Uncle Am Stuart

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Uncle Am Stuart
Birth nameAmbrose Gaines Stuart
Born(1853-08-24)August 24, 1853
near Morristown, Tennessee, United States
DiedMarch 17, 1926(1926-03-17) (aged 72)
Morristown, Tennessee, United States
Years active1924

Ambrose Gaines "Uncle Am" Stuart (1853–1926) was an American Old-time fiddle player. After winning various fiddle contests across the Southern Appalachian region in the late 19th and early 20th centuries, Stuart made several recordings in June 1924 that would later prove influential in the development of early Country music.[1]

Stuart was born near Morristown, Tennessee in 1853. He learned to play fiddle at a young age, picking up a number of tunes from Civil War soldiers who passed through the area in the 1860s, and learning techniques while wandering though post-Civil War African-American camps. His later style represented a fusion of Civil War tunes and Appalachian folk music. By the time he had gained regional fame as a fiddle player in the early 1900s, Stuart was working as a safe and vault salesman.[1]

Noting the success of the Okeh recordings of Fiddlin' John Carson in 1923, Vocalion Records sought to recruit its own Southern mountain musicians, and the following year invited several Southern Appalachian musicians to New York to record, among them Uncle Am Stuart.[1] The 14 sides Stuart recorded included the first known recordings of the Appalachian folk songs Cumberland Gap[2] and "Forked Deer,"[3] early renditions of the oft-played fiddle tunes "Grey Eagle" and "Old Granny Rattletrap," and early renderings of later bluegrass staples "Sallie Gooden" and "Old Liza Jane."[1][4][5]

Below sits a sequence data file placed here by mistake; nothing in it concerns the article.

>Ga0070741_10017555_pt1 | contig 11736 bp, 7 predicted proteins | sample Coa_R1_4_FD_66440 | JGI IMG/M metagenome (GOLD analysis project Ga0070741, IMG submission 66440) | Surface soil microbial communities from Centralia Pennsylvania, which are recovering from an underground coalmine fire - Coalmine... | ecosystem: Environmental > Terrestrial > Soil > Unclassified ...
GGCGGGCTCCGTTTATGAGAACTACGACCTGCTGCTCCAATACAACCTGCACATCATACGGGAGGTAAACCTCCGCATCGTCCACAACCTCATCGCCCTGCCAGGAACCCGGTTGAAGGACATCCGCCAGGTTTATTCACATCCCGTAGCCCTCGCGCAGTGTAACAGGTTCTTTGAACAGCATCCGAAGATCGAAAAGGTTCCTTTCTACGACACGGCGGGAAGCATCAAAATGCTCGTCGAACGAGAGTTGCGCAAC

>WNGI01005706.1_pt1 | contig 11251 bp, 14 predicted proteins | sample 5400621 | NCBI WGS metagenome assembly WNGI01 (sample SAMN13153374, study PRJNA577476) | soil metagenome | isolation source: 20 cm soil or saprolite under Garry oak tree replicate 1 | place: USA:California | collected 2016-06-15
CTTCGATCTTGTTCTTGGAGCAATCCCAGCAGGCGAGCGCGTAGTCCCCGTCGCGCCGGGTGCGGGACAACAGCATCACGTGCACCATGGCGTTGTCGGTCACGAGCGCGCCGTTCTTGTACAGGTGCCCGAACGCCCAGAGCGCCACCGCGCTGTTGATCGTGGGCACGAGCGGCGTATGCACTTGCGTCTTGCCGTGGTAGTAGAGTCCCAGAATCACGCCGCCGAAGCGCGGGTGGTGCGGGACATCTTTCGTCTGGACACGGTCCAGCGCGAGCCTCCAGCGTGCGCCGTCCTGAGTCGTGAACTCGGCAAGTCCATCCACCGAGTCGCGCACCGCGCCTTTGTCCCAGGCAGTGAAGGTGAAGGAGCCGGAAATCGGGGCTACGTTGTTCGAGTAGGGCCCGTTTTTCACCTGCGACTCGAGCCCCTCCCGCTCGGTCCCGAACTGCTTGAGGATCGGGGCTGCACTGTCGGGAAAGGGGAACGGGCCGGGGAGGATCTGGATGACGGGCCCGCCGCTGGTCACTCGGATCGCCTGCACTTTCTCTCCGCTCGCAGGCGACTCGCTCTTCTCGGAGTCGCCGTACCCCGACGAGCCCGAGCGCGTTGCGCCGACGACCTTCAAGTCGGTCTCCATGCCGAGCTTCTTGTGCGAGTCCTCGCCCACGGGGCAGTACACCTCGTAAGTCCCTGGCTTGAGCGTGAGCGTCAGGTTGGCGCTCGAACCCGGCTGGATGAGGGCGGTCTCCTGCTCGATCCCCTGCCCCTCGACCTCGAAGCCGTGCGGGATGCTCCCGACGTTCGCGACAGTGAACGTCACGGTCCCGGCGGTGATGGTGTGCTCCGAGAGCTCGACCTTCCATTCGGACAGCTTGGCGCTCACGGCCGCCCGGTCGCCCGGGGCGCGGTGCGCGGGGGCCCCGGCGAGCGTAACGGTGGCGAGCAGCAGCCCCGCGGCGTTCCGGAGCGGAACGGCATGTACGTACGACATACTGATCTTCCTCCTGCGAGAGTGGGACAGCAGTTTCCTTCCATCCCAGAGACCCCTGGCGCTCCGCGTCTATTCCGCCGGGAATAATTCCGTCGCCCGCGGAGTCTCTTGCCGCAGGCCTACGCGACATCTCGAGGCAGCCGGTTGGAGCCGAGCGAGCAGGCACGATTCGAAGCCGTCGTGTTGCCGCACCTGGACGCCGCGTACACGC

In 1925, Stuart attended the Fiddlers' Convention in Mountain City, Tennessee, where he competed in a now-legendary fiddle contest against rival fiddlers such as Charlie Bowman, G. B. Grayson, Dudley Vance, and Fiddlin' John Carson. Accounts vary as to the contest's results, although at least one account placed Stuart in third place.[6][7] In the early 1930s, Stuart's Vocalion recordings were among those a young Roy Acuff sought to emulate while learning to play the fiddle.[1]


  1. ^ a b c d e Uncle Am Records, Uncle Am Stuart – Biography, 2005. Retrieved: 1 August 2009.
  2. ^ Robert Waltz and David Engle, Cumberland Gap. The Ballad Index. Retrieved: 8 June 2009.
  3. ^ Bruce Molsky, More About the Music on Soon Be Time. 18 September 2006. Retrieved: 1 August 2009.
  4. ^ Old Liza Jane – Notes. Bluegrass Messengers. Retrieved: 1 August 2009.
  5. ^ David Campbell, Musical Traditions Old Time Music Series – Review. 16 March 1997. Retrieved: 1 August 2009.
  6. ^ Mark Freed, "The Johnson County Fiddlers' Convention at Laurel Bloomery, Tennessee." The Old-Time Herald, Vol. 10, no. 10 (c. 2006). Retrieved: 9 June 2009.
  7. ^ Bob Cox and James Bowman, "Charlie Bowman: East Tennessee Old-time Fiddler — A Biographical Sketch. Retrieved: 11 December 2008.

External links[edit]

  • "Uncle Am Stuart". Juneberry 78s. Several mp3s of Stuart's 1924 recordings